In a Hag's lair, a room is protected with a Glyph of Warding armed with the Animate Dead spell. The room is littered with the tiny bones of infants she has devoured.

Adventurers enter the room causing the bones to rattle and form a baby skeleton — its diminutive skull turns to face the adventurers and it begins crawling steadily forward!

Are there any existing stats which would be appropriate for this monster? If not, how would I as the DM go about determining what they should be?

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    \$\begingroup\$ This site doesn't really do "homebrew this for me". Especially when there's no criteria for what a good answer would be. \$\endgroup\$ Jun 2, 2019 at 1:39
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    \$\begingroup\$ But isn't it valid to ask whether there are officially-provided stats for different-sized skeletons? \$\endgroup\$ Jun 2, 2019 at 2:13
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    \$\begingroup\$ @RyanThompson: You're right, and I think it'd be answerable if OP edited their question to ask that - or someone else could edit it accordingly, as long as they're okay with it, of course. \$\endgroup\$
    – V2Blast
    Jun 2, 2019 at 2:23

2 Answers 2


Use the stats of a normal medium skeleton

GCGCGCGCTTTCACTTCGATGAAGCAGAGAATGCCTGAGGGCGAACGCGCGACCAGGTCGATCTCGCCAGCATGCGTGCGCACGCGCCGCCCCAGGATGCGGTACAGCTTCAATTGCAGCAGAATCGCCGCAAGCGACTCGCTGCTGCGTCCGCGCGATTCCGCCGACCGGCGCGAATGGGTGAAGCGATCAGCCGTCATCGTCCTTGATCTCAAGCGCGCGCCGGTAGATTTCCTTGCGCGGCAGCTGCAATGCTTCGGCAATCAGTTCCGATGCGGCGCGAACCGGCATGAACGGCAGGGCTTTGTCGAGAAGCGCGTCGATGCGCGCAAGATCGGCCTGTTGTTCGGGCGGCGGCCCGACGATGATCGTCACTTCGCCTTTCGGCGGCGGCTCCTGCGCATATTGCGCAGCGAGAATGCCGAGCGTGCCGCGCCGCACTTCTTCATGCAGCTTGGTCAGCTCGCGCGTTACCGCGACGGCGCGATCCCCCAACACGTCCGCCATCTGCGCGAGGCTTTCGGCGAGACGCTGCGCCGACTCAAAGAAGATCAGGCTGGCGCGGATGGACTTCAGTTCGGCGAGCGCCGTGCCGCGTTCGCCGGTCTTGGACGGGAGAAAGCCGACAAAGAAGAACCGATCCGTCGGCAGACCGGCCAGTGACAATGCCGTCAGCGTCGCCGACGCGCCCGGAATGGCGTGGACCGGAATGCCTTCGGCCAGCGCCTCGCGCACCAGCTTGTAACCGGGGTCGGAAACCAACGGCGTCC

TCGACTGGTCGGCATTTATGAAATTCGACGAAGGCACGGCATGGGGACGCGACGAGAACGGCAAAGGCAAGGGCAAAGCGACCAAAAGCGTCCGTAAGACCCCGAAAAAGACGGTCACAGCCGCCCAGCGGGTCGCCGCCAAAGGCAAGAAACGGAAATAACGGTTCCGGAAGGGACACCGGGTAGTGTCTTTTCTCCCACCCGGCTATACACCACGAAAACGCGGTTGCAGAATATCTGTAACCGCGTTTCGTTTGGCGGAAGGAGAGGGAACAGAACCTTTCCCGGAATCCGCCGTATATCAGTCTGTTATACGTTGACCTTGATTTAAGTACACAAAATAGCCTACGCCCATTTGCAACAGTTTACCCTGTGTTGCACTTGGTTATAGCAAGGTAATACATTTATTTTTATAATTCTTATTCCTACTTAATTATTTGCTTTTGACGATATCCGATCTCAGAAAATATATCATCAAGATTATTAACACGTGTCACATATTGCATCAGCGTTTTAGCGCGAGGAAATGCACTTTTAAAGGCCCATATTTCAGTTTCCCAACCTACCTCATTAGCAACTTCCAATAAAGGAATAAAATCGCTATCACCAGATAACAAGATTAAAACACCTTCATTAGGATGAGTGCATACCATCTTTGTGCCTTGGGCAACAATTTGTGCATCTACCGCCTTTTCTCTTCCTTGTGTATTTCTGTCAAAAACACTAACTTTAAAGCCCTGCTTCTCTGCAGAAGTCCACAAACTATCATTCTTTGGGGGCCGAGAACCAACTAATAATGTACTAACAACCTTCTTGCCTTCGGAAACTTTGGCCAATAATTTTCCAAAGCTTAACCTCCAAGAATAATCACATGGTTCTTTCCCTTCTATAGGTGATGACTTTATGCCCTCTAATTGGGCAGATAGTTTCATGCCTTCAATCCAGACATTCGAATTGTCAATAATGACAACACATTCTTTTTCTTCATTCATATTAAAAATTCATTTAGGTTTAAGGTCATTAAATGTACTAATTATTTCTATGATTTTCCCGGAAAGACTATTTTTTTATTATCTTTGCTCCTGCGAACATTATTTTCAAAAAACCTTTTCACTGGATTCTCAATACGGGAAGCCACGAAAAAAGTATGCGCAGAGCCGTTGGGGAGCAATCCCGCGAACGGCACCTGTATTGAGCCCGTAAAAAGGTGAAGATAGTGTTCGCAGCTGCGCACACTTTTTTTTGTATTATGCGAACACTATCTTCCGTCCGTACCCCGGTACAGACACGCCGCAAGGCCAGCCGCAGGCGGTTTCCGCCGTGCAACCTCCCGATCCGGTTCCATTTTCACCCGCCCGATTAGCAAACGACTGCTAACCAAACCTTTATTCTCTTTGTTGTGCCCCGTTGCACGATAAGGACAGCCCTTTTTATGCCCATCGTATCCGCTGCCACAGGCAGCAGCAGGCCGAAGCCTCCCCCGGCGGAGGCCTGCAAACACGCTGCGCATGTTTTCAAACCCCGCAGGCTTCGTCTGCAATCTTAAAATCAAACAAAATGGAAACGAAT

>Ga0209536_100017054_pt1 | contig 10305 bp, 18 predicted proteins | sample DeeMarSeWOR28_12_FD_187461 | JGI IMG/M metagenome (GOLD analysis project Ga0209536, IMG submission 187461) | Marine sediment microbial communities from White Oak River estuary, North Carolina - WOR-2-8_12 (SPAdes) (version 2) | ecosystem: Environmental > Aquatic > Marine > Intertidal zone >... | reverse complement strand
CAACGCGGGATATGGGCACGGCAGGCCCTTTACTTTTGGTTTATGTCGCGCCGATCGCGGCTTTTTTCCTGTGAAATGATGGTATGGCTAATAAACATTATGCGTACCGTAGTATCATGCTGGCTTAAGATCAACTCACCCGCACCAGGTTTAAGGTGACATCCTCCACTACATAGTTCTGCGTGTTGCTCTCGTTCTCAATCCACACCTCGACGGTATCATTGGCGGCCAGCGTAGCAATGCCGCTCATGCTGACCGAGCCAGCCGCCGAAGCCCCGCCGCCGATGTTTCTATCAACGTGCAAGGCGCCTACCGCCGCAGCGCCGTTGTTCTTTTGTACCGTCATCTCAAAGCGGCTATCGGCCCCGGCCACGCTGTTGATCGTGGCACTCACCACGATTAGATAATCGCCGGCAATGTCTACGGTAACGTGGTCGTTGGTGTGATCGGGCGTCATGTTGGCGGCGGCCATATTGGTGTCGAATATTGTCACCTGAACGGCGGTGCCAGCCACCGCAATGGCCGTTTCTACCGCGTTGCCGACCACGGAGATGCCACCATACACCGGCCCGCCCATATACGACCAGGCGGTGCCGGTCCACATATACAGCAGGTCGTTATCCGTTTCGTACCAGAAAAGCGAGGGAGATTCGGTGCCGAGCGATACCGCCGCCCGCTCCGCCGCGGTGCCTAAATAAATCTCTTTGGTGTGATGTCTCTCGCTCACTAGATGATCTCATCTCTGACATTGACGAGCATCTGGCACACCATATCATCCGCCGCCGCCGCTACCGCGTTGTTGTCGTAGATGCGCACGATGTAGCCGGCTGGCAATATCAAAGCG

If you get creative in parsing the rules text, you can do something much creepier than a tiny toddler skeleton. Animate Dead says:

Choose a pile of bones or a corpse of a Medium or Small humanoid within range.

We assume that this text is intended to mean "choose a pile of bones, or a corpse, of a Medium or Small humanoid within range" - that the bones or the corpse are meant to belong to a Medium or Small humanoid.

But, it could also be parsed "choose a pile of bones, or a corpse of a Medium or Small humanoid, within range" - that the pile of bones so targeted doesn't have to belong to one individual, appropriately sized creature. It could be the bones of many different creatures. Many different babies.

Though the traditional undead skeleton is of course formed of one complete skeleton from a dead humanoid, you could easily form a medium roughly-humanoid skeletal monster by joining up the skeletons of lots of smaller creatures and use a normal skeleton's stats for that creature. I would look forward to describing that creature to my players and seeing their reactions.

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    \$\begingroup\$ Such a creature could have multiple bite attacks. \$\endgroup\$
    – Willk
    Jun 2, 2019 at 16:31

There are three ways by which to measure appropriate in this context; RAW, emulative, and challenging.


The animate dead spell says (emphasis mine):

Choose a pile of bones or a corpse of a Medium or Small humanoid within range. Your spell imbues the target with a foul mimicry of life, raising it as an undead creature. The target becomes a skeleton if you chose bones or a zombie if you chose a corpse (the GM has the creature's game statistics).

Skeleton does in this context mean the specific creature, which is a Medium sized undead with a CR of 1/4. It may be worth noting that assuming babies are Tiny (DM's call) their bones is an invalid target of animate dead (for a lot of tables I would think this is completely fine).